The words diversity and racism, because of the prevalence of their usage, may now require at least a little analysis. They are nearly dominating discourse.
They strongly deserve understanding, especially whether they convey more meaning connotatively or denotatively.
When applied to ideas the connotation of diversity has clear utilitarian meaning. It means many ideas/concepts/epiphanies having to compete for validity in a competition of ideas in an open and accessible market of them.
When speaking of diversity of people, one is no longer speaking of the pursuit of truth, and this diversity can apply in many ways. From different ethnicities, religions, to mental capabilities or even physical disabilities. Implying that having one merit scholar and five retarded persons, three blondes and one brunette, a Ukrainian, Ugandan and Laotian learning English, plus two short and three tall people, and five very poor plus two rich, one could clearly declare an abundance of existing diversity. But the idea that this in a classroom will automatically create the best possible learning/growing/amicable situation is fanciful thinking at its best.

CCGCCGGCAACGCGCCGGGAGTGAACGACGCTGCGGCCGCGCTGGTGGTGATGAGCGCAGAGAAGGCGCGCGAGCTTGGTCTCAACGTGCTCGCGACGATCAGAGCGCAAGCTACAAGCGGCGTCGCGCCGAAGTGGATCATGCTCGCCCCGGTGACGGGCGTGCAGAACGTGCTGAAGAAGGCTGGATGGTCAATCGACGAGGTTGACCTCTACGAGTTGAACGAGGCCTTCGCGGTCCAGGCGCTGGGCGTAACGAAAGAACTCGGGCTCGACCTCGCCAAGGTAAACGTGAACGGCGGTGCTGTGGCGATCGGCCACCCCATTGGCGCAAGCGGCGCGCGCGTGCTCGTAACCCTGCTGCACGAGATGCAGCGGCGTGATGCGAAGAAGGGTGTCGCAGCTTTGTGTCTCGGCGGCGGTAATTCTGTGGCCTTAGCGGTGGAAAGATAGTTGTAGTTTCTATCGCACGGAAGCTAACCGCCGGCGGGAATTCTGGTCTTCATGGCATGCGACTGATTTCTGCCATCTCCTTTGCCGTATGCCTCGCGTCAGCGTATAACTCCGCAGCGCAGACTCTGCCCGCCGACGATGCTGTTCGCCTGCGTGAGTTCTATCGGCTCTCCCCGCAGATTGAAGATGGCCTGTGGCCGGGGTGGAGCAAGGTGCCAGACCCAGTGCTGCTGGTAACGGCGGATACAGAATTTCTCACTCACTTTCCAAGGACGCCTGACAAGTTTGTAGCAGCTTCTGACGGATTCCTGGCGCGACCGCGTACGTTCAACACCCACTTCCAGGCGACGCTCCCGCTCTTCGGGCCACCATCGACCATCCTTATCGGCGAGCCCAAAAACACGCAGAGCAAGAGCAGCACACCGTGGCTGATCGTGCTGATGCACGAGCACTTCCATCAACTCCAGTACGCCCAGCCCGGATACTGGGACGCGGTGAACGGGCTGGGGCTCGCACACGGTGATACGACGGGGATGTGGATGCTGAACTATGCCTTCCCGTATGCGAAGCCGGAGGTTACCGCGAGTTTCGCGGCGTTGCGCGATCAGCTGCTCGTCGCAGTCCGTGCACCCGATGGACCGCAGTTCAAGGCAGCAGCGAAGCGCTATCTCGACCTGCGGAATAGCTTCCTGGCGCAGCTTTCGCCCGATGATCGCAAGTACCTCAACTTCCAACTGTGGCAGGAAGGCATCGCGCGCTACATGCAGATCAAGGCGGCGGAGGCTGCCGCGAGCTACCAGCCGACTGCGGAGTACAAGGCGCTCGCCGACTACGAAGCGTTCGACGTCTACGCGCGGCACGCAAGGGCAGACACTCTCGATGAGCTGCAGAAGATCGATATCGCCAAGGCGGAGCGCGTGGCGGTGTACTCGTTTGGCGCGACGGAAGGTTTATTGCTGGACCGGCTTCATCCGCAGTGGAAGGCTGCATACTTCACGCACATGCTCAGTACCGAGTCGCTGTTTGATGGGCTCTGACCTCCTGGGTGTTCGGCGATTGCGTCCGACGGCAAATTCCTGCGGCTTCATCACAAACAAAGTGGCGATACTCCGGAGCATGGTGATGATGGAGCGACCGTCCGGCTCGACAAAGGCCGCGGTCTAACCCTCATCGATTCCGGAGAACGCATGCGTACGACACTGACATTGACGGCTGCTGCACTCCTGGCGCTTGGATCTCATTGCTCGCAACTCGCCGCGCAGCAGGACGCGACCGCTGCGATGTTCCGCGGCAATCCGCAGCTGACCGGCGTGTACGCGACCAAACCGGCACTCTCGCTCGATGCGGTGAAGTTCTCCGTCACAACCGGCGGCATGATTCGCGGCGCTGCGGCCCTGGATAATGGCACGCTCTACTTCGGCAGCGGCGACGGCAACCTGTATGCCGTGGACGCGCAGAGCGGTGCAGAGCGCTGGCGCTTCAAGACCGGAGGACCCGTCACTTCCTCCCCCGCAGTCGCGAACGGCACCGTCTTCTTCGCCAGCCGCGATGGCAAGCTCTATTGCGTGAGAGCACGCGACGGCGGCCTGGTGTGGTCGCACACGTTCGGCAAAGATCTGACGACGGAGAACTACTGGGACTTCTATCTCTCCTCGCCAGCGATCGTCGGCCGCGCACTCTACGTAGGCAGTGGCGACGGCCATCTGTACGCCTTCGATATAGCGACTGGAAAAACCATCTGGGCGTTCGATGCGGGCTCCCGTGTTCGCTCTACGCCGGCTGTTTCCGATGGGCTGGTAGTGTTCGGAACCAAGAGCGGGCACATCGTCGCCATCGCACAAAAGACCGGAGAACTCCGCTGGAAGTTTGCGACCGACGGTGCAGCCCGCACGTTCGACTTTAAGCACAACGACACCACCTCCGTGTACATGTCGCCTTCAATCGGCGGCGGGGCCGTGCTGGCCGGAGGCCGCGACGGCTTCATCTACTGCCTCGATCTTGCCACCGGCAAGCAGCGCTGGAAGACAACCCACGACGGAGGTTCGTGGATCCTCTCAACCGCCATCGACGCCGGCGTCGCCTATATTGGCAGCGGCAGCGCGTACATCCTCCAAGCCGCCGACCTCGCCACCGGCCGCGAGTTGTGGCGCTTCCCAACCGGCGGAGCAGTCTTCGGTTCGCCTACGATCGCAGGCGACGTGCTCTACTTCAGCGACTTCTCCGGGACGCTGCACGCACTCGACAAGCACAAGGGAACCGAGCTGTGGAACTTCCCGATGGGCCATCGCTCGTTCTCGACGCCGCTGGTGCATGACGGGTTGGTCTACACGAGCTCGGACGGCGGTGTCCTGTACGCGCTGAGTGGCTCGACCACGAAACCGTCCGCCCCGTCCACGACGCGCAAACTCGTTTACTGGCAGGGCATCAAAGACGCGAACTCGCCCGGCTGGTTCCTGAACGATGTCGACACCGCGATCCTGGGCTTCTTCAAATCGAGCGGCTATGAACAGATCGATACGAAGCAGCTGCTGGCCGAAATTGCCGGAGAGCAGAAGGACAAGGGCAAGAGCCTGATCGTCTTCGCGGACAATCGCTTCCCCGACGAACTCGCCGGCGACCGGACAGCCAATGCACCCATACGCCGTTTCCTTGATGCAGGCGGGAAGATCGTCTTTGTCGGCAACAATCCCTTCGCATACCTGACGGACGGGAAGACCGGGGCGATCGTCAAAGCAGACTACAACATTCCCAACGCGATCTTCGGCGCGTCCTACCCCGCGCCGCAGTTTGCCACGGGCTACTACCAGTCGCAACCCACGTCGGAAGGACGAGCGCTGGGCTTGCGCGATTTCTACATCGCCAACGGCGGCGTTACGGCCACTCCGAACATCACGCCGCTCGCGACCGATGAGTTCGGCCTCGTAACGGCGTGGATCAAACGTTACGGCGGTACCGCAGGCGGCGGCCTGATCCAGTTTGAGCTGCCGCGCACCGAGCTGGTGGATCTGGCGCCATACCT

It would require time and effort stressing respect and tolerance.
Because it is assumed today that some utilitarian value will automatically emerge by deliberately creating this, it should require at least some thought. Especially if it is sold as being better than having people who share similar values, hopes, aspirations and capabilities.
Adding to that need is the fact that in this region where the most diversity is, is where you have the most crime and societal problems.
The word racism now dominates thinking more now than when its worst connotations were supposedly ended with the election of Obama.
So maybe some thought should be given to just why [so] much money is being put into making sure these words are repeated in a vague or conditioned-reflex manner in as many contexts as possible. It may have something to do with maximizing numbers of people in order to facilitate the political/economic need to pursue an assumed unlimited growth.
Richard Pelto, Kenmore